From “virtual reality” to “virtual worlds,” the “v-word” is something we gamers and techheads know well. But real things happen in virtual worlds, and virtual reality is a reality all its own – which is why we should consider ditching it.
Language can be a very tricky thing for many reasons, not the least of which is that, on some level, it limits our understanding of things. White chocolate is not actually chocolate. Chinese Checkers is not checkers (nor is it Chinese). So, from a philosophical and etymological standpoint, argues Erin Hoffman in Issue 233 of The Escapist, maybe we should ditch the term “virtual” – the term that tells everybody that the very real experiences gamers have aren’t as real because they happen in “virtual worlds.”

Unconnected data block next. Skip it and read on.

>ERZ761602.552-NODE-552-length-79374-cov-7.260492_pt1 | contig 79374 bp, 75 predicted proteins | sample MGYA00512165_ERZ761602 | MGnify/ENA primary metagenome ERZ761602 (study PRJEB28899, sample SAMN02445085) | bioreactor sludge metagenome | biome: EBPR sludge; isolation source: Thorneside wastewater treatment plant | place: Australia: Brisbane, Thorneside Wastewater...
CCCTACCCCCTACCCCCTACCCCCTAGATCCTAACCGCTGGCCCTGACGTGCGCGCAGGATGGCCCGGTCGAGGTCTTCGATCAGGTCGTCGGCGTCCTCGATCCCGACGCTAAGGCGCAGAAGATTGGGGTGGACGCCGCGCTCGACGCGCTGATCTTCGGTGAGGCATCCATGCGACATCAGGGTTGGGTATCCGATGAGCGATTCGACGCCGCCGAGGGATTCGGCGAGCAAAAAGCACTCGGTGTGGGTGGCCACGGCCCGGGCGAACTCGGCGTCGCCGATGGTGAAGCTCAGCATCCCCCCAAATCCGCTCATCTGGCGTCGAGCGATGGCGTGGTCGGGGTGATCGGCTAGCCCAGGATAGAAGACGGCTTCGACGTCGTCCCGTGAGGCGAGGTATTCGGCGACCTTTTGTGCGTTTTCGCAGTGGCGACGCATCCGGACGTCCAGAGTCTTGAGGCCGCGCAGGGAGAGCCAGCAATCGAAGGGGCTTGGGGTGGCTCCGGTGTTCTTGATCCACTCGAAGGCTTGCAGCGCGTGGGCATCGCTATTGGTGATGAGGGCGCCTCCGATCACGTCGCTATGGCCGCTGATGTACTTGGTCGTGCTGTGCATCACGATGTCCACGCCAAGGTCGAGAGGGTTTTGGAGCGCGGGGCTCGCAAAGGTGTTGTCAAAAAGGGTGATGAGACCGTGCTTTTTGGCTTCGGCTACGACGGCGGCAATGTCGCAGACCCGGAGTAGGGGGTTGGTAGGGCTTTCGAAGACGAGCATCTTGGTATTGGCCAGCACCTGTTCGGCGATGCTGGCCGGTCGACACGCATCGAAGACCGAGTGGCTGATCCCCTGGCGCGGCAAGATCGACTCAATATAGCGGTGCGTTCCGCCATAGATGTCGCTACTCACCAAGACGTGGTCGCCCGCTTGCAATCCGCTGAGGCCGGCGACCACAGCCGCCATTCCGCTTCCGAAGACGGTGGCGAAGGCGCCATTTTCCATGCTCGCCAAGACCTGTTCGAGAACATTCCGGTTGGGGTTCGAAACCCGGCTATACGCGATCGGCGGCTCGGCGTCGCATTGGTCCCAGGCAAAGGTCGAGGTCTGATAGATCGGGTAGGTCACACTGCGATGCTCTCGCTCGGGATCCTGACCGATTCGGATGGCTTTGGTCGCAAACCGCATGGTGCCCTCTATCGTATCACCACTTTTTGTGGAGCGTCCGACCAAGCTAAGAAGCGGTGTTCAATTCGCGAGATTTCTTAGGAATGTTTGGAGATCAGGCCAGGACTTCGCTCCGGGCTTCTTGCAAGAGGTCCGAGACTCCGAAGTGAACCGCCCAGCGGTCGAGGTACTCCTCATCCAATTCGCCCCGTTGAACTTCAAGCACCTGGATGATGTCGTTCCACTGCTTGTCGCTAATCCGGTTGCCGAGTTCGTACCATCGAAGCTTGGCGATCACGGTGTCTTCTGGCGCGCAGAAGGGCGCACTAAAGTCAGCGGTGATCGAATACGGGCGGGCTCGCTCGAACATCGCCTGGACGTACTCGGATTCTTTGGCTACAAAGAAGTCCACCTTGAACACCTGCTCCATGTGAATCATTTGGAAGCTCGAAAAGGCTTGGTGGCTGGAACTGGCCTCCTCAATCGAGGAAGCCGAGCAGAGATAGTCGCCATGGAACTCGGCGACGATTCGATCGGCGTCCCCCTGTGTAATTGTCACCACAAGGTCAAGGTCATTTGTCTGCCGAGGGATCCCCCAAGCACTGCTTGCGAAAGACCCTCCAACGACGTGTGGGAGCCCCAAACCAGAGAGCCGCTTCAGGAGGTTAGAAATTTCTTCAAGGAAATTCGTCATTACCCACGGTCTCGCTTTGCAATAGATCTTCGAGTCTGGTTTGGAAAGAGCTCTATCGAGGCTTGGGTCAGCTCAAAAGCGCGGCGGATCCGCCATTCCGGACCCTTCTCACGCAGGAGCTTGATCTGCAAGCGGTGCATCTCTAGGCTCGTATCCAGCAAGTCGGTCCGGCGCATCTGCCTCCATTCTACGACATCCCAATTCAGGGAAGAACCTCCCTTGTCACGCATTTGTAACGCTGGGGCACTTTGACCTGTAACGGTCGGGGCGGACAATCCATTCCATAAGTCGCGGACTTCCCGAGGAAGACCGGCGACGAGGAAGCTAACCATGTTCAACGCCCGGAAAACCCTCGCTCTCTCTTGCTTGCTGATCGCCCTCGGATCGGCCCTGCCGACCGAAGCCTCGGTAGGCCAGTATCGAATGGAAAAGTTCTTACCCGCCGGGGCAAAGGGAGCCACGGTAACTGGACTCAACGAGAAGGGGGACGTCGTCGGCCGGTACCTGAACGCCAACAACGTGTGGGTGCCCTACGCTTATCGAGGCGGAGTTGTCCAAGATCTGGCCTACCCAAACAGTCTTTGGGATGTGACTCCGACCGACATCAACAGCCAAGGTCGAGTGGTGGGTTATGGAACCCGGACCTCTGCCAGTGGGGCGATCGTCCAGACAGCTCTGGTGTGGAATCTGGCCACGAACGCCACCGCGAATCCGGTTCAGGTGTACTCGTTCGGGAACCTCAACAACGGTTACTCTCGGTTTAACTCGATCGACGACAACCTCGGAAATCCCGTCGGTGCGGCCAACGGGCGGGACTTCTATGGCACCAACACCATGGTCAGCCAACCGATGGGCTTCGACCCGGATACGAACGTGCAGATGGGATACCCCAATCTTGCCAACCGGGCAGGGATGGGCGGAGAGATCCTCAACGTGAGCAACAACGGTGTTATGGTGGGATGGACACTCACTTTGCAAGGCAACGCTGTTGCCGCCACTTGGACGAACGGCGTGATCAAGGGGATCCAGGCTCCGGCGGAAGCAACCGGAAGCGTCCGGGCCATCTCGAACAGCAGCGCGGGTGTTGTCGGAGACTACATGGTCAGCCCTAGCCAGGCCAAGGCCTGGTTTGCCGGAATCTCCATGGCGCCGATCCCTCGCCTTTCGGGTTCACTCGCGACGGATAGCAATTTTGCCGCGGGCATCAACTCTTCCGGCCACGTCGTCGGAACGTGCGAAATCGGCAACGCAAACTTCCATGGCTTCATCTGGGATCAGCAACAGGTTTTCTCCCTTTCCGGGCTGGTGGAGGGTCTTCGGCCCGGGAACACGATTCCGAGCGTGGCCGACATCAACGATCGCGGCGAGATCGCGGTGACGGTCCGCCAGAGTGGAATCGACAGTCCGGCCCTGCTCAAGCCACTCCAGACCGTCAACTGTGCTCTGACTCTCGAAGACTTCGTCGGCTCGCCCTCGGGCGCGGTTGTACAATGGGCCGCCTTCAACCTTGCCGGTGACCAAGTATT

The problem, as Ray Kurzweil points out, is that even though most people with access to computers know what a “virtual world” is, we still use the bridge term, mostly out of habit. It now carries baggage beyond its original intent and entirely separate from its linguistic bridge function.
“Virtual” itself is applied today more broadly than to online worlds, but the precise application of “virtual community” or “virtual file-hosting” only muddies the water further. The only commonality between those usages is a loose it’s-done-on-the-computer abstraction, an imprecision that continues to frustrate philosophers today.
To read more about why the word “virtual” needs to go, read “Ditching the V-Word” by Erin Hoffman in Issue 233 of The Escapist.